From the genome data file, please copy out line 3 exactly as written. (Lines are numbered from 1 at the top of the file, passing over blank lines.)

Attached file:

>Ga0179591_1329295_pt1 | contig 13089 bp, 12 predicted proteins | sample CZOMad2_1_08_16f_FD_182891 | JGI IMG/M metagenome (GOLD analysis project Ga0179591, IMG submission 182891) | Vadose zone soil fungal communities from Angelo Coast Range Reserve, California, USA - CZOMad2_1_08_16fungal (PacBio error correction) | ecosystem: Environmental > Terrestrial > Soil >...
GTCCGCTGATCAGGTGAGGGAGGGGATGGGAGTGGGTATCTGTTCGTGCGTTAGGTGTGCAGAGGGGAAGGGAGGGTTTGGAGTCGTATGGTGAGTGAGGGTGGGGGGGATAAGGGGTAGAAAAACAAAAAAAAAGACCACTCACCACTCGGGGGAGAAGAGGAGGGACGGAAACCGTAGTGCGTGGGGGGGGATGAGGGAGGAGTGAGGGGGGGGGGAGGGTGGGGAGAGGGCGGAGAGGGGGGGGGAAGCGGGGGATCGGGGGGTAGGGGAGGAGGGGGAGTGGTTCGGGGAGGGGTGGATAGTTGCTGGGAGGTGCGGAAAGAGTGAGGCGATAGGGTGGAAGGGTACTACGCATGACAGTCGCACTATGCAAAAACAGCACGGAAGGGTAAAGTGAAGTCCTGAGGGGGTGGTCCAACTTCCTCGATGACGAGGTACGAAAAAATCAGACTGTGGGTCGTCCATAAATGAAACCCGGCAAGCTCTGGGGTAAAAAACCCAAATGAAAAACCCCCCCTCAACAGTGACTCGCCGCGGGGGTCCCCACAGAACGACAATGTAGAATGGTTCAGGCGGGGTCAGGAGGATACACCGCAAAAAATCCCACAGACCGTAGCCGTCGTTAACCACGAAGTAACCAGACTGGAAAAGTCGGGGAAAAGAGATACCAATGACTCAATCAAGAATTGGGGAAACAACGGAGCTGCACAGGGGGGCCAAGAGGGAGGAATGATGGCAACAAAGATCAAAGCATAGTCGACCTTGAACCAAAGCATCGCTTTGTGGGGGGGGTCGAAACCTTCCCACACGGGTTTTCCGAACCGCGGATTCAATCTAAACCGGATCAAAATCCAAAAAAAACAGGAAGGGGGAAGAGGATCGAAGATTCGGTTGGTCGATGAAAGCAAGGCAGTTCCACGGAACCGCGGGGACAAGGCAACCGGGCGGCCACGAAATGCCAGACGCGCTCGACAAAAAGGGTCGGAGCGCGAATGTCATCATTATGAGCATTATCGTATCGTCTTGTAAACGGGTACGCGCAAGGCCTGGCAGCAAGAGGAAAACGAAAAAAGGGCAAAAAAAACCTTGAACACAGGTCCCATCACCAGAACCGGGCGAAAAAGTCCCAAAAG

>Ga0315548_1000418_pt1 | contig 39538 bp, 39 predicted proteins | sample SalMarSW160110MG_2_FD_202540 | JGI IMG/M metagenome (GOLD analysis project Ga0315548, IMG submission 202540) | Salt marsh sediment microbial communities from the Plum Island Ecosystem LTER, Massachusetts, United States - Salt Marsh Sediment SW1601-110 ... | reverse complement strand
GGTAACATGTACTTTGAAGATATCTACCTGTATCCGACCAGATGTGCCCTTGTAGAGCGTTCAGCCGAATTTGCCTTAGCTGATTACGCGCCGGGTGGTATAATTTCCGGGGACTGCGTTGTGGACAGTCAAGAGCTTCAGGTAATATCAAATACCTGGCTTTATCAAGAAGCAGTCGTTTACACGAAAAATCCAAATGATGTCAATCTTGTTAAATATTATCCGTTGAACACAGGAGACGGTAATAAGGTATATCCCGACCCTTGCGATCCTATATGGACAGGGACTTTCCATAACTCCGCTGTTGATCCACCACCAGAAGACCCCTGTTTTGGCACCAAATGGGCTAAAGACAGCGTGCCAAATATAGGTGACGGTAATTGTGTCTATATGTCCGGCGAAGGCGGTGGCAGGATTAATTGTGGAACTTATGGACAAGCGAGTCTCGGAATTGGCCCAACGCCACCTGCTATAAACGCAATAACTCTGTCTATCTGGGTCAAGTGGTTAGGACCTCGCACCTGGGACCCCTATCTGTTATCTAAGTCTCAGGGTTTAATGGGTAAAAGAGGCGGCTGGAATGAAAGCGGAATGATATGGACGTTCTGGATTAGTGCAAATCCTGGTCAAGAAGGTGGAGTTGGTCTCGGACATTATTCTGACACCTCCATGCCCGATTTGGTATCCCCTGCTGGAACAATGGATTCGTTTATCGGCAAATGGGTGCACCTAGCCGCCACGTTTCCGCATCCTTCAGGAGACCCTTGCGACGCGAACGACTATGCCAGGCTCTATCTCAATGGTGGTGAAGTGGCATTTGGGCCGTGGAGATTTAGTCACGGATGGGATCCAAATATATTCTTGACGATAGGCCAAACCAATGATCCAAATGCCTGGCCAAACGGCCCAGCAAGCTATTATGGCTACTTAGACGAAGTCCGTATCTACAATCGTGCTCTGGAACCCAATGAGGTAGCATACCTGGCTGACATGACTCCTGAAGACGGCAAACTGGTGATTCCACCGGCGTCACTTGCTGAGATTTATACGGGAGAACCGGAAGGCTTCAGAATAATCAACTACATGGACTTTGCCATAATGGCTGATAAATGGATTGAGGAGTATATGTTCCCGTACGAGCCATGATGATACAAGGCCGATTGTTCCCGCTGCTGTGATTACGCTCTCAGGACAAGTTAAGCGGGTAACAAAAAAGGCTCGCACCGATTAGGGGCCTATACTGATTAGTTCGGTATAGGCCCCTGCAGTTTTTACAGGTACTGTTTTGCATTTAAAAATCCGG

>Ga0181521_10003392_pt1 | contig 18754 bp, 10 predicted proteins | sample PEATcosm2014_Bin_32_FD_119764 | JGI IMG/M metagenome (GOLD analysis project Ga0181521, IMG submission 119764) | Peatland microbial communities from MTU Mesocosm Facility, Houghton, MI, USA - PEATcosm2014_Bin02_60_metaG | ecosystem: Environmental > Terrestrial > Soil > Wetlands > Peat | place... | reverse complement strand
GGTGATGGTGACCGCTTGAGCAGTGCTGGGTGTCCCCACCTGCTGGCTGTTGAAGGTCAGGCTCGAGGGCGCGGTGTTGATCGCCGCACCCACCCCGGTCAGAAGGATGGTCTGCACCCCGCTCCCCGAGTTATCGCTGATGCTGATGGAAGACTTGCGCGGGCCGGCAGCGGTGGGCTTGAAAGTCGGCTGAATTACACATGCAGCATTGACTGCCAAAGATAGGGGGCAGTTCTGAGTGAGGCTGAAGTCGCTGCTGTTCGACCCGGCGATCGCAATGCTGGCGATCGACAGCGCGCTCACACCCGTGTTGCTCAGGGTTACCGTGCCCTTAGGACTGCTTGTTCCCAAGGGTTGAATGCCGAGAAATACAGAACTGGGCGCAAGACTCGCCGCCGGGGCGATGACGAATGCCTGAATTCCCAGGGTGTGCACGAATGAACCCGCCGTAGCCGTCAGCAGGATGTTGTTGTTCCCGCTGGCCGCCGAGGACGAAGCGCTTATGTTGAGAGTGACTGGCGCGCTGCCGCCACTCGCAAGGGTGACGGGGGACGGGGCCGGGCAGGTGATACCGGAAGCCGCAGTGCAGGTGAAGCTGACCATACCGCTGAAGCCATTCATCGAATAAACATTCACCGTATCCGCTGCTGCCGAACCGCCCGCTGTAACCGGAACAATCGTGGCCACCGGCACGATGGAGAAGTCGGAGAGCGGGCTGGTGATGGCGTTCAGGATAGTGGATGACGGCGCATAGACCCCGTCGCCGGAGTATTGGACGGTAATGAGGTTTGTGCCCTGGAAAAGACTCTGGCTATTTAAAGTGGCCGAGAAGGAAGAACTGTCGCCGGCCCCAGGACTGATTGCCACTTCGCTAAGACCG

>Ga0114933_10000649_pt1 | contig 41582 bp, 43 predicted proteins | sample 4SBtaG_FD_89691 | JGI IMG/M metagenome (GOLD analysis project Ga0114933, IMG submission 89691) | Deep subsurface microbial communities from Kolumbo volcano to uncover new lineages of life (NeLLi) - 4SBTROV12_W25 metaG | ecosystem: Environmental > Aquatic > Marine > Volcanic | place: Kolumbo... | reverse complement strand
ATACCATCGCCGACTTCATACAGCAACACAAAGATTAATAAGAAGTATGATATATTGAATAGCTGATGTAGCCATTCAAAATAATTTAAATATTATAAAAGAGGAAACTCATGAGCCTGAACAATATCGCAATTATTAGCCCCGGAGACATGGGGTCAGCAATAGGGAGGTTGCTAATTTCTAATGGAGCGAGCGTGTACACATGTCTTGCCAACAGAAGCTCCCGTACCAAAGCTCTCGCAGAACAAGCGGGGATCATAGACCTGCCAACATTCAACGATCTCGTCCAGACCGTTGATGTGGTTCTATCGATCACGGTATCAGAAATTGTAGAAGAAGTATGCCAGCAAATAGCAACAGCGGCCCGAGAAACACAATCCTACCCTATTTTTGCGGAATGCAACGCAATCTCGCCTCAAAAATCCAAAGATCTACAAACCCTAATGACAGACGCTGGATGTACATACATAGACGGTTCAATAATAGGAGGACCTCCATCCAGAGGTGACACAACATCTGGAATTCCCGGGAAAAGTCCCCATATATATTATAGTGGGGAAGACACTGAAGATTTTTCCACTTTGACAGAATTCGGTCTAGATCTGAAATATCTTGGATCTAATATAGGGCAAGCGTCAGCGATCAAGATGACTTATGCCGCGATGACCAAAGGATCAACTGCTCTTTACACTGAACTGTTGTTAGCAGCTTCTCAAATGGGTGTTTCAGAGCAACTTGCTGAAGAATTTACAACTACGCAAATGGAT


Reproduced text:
>Ga0315548_1000418_pt1 | contig 39538 bp, 39 predicted proteins | sample SalMarSW160110MG_2_FD_202540 | JGI IMG/M metagenome (GOLD analysis project Ga0315548, IMG submission 202540) | Salt marsh sediment microbial communities from the Plum Island Ecosystem LTER, Massachusetts, United States - Salt Marsh Sediment SW1601-110 ... | reverse complement strand